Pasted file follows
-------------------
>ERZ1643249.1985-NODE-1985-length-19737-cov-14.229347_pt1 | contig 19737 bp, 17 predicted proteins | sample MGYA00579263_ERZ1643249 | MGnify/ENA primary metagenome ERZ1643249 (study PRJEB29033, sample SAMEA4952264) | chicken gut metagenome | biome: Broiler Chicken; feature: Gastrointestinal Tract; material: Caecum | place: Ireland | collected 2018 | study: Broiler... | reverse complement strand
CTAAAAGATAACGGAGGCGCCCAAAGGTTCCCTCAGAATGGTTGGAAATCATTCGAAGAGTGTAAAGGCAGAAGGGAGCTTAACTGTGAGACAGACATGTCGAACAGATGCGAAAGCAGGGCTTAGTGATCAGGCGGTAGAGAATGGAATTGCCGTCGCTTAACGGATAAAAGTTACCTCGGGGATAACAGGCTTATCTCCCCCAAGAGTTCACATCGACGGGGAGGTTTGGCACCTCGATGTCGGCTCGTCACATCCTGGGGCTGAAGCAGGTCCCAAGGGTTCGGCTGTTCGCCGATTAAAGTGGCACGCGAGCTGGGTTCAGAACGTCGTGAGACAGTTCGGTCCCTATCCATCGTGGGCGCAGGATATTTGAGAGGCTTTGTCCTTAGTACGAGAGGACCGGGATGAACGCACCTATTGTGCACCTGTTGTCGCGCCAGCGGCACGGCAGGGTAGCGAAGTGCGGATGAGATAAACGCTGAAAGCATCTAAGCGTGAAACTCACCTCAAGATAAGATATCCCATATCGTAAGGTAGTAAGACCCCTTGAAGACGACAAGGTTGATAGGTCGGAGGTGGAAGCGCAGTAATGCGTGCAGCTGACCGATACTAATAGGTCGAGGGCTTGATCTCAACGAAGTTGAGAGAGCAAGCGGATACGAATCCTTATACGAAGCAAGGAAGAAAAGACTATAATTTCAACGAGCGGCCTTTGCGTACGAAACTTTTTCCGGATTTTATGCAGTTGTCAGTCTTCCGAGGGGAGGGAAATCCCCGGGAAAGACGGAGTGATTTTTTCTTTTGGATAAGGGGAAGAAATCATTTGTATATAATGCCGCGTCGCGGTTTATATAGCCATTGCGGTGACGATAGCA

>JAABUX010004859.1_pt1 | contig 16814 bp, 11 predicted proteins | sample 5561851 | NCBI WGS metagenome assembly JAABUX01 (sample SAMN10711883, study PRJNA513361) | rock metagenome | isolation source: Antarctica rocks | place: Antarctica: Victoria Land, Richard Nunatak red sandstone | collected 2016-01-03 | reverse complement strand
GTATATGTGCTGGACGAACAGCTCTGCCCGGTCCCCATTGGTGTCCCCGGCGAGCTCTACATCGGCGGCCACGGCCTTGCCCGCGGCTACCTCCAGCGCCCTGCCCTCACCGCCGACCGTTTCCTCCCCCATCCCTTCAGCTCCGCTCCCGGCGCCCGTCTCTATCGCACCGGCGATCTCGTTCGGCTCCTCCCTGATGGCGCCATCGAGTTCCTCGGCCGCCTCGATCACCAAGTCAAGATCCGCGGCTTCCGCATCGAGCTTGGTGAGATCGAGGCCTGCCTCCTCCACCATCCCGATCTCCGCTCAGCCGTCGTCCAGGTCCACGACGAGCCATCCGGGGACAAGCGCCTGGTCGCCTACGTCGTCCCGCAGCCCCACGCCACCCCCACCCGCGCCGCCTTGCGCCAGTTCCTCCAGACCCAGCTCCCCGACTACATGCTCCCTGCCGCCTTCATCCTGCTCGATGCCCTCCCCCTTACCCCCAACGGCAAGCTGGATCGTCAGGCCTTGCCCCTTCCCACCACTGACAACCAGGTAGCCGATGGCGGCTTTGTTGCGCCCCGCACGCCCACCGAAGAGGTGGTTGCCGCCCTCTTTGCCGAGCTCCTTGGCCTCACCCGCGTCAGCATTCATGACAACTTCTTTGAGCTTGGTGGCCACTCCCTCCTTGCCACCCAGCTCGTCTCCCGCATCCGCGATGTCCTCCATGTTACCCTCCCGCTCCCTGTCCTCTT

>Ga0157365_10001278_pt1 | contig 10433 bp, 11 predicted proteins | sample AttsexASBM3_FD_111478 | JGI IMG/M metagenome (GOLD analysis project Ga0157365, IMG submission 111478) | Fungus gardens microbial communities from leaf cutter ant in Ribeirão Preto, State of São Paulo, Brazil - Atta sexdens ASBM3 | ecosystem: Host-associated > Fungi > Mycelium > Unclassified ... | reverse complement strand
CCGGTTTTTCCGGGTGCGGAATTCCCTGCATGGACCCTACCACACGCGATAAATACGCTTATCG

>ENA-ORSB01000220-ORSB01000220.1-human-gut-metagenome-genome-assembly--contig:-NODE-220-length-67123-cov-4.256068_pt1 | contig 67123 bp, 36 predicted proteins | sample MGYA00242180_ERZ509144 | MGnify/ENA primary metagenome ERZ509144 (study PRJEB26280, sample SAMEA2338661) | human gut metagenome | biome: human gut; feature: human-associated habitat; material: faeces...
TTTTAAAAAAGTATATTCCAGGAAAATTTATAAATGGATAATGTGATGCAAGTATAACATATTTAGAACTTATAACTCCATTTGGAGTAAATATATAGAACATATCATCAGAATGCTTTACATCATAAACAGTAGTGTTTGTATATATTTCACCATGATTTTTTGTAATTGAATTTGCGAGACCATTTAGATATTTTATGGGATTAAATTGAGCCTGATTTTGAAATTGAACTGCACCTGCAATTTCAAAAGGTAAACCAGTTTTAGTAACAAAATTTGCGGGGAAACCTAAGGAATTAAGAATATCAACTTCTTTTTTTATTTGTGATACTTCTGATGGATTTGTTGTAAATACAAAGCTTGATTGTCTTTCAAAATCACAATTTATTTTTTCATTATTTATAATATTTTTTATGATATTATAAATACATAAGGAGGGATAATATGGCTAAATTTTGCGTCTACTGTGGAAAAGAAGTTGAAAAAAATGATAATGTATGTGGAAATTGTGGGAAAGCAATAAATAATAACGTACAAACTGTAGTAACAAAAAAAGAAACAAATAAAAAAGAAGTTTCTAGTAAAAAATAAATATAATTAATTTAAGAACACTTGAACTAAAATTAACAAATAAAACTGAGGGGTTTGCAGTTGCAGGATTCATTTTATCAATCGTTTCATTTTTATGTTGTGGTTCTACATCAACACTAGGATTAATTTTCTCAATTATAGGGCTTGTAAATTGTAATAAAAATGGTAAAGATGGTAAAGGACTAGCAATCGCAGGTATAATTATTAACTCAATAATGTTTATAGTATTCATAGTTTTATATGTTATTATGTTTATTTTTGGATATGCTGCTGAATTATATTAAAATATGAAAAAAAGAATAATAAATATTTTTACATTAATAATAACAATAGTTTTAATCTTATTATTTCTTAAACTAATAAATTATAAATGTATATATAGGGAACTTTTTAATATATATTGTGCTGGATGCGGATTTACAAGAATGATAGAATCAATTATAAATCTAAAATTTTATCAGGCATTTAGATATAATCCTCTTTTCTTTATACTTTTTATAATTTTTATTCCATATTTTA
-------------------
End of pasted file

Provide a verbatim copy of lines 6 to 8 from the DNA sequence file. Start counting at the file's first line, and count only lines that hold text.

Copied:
CCGGTTTTTCCGGGTGCGGAATTCCCTGCATGGACCCTACCACACGCGATAAATACGCTTATCG

>ENA-ORSB01000220-ORSB01000220.1-human-gut-metagenome-genome-assembly--contig:-NODE-220-length-67123-cov-4.256068_pt1 | contig 67123 bp, 36 predicted proteins | sample MGYA00242180_ERZ509144 | MGnify/ENA primary metagenome ERZ509144 (study PRJEB26280, sample SAMEA2338661) | human gut metagenome | biome: human gut; feature: human-associated habitat; material: faeces...
TTTTAAAAAAGTATATTCCAGGAAAATTTATAAATGGATAATGTGATGCAAGTATAACATATTTAGAACTTATAACTCCATTTGGAGTAAATATATAGAACATATCATCAGAATGCTTTACATCATAAACAGTAGTGTTTGTATATATTTCACCATGATTTTTTGTAATTGAATTTGCGAGACCATTTAGATATTTTATGGGATTAAATTGAGCCTGATTTTGAAATTGAACTGCACCTGCAATTTCAAAAGGTAAACCAGTTTTAGTAACAAAATTTGCGGGGAAACCTAAGGAATTAAGAATATCAACTTCTTTTTTTATTTGTGATACTTCTGATGGATTTGTTGTAAATACAAAGCTTGATTGTCTTTCAAAATCACAATTTATTTTTTCATTATTTATAATATTTTTTATGATATTATAAATACATAAGGAGGGATAATATGGCTAAATTTTGCGTCTACTGTGGAAAAGAAGTTGAAAAAAATGATAATGTATGTGGAAATTGTGGGAAAGCAATAAATAATAACGTACAAACTGTAGTAACAAAAAAAGAAACAAATAAAAAAGAAGTTTCTAGTAAAAAATAAATATAATTAATTTAAGAACACTTGAACTAAAATTAACAAATAAAACTGAGGGGTTTGCAGTTGCAGGATTCATTTTATCAATCGTTTCATTTTTATGTTGTGGTTCTACATCAACACTAGGATTAATTTTCTCAATTATAGGGCTTGTAAATTGTAATAAAAATGGTAAAGATGGTAAAGGACTAGCAATCGCAGGTATAATTATTAACTCAATAATGTTTATAGTATTCATAGTTTTATATGTTATTATGTTTATTTTTGGATATGCTGCTGAATTATATTAAAATATGAAAAAAAGAATAATAAATATTTTTACATTAATAATAACAATAGTTTTAATCTTATTATTTCTTAAACTAATAAATTATAAATGTATATATAGGGAACTTTTTAATATATATTGTGCTGGATGCGGATTTACAAGAATGATAGAATCAATTATAAATCTAAAATTTTATCAGGCATTTAGATATAATCCTCTTTTCTTTATACTTTTTATAATTTTTATTCCATATTTTA